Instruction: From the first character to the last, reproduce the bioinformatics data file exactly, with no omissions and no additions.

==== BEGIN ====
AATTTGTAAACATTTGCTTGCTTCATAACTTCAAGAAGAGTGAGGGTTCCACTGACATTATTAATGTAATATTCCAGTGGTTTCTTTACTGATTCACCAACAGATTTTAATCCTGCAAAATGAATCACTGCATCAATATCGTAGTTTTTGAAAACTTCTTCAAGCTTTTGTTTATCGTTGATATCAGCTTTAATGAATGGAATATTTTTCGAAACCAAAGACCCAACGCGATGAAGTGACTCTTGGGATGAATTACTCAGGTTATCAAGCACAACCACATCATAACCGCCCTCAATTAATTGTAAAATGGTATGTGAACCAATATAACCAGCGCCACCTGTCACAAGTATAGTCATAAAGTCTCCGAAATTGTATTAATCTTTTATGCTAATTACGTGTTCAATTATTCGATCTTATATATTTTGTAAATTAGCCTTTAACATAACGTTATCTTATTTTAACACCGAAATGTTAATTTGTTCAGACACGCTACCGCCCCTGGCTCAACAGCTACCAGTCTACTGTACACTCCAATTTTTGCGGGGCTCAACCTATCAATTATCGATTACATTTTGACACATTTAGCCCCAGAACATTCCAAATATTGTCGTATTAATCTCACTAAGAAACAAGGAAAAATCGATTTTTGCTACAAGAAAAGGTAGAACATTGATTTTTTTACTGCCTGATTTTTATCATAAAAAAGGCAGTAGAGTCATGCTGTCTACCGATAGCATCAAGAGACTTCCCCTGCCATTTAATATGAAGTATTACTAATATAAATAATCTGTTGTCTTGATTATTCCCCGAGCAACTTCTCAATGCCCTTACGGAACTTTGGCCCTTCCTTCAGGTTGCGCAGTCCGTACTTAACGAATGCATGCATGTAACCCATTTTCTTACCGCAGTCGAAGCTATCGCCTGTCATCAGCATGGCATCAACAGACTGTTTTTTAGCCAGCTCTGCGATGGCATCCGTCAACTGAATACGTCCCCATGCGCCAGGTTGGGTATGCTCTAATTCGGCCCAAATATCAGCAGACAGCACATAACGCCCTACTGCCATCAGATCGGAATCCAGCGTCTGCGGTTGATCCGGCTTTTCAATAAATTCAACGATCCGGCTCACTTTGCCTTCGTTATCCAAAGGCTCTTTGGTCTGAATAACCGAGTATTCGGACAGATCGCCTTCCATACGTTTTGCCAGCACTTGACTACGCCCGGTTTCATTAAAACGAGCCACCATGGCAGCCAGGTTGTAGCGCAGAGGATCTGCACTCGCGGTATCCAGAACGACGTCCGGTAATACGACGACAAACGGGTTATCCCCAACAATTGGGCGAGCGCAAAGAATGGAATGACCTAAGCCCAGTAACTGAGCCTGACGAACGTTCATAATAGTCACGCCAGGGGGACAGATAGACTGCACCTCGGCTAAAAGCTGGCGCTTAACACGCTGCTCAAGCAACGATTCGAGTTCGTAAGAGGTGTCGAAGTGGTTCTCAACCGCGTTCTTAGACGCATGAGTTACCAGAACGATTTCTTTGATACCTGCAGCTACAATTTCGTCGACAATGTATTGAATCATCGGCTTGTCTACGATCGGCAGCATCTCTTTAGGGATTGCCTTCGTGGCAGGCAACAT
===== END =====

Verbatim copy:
AATTTGTAAACATTTGCTTGCTTCATAACTTCAAGAAGAGTGAGGGTTCCACTGACATTATTAATGTAATATTCCAGTGGTTTCTTTACTGATTCACCAACAGATTTTAATCCTGCAAAATGAATCACTGCATCAATATCGTAGTTTTTGAAAACTTCTTCAAGCTTTTGTTTATCGTTGATATCAGCTTTAATGAATGGAATATTTTTCGAAACCAAAGACCCAACGCGATGAAGTGACTCTTGGGATGAATTACTCAGGTTATCAAGCACAACCACATCATAACCGCCCTCAATTAATTGTAAAATGGTATGTGAACCAATATAACCAGCGCCACCTGTCACAAGTATAGTCATAAAGTCTCCGAAATTGTATTAATCTTTTATGCTAATTACGTGTTCAATTATTCGATCTTATATATTTTGTAAATTAGCCTTTAACATAACGTTATCTTATTTTAACACCGAAATGTTAATTTGTTCAGACACGCTACCGCCCCTGGCTCAACAGCTACCAGTCTACTGTACACTCCAATTTTTGCGGGGCTCAACCTATCAATTATCGATTACATTTTGACACATTTAGCCCCAGAACATTCCAAATATTGTCGTATTAATCTCACTAAGAAACAAGGAAAAATCGATTTTTGCTACAAGAAAAGGTAGAACATTGATTTTTTTACTGCCTGATTTTTATCATAAAAAAGGCAGTAGAGTCATGCTGTCTACCGATAGCATCAAGAGACTTCCCCTGCCATTTAATATGAAGTATTACTAATATAAATAATCTGTTGTCTTGATTATTCCCCGAGCAACTTCTCAATGCCCTTACGGAACTTTGGCCCTTCCTTCAGGTTGCGCAGTCCGTACTTAACGAATGCATGCATGTAACCCATTTTCTTACCGCAGTCGAAGCTATCGCCTGTCATCAGCATGGCATCAACAGACTGTTTTTTAGCCAGCTCTGCGATGGCATCCGTCAACTGAATACGTCCCCATGCGCCAGGTTGGGTATGCTCTAATTCGGCCCAAATATCAGCAGACAGCACATAACGCCCTACTGCCATCAGATCGGAATCCAGCGTCTGCGGTTGATCCGGCTTTTCAATAAATTCAACGATCCGGCTCACTTTGCCTTCGTTATCCAAAGGCTCTTTGGTCTGAATAACCGAGTATTCGGACAGATCGCCTTCCATACGTTTTGCCAGCACTTGACTACGCCCGGTTTCATTAAAACGAGCCACCATGGCAGCCAGGTTGTAGCGCAGAGGATCTGCACTCGCGGTATCCAGAACGACGTCCGGTAATACGACGACAAACGGGTTATCCCCAACAATTGGGCGAGCGCAAAGAATGGAATGACCTAAGCCCAGTAACTGAGCCTGACGAACGTTCATAATAGTCACGCCAGGGGGACAGATAGACTGCACCTCGGCTAAAAGCTGGCGCTTAACACGCTGCTCAAGCAACGATTCGAGTTCGTAAGAGGTGTCGAAGTGGTTCTCAACCGCGTTCTTAGACGCATGAGTTACCAGAACGATTTCTTTGATACCTGCAGCTACAATTTCGTCGACAATGTATTGAATCATCGGCTTGTCTACGATCGGCAGCATCTCTTTAGGGATTGCCTTCGTGGCAGGCAACAT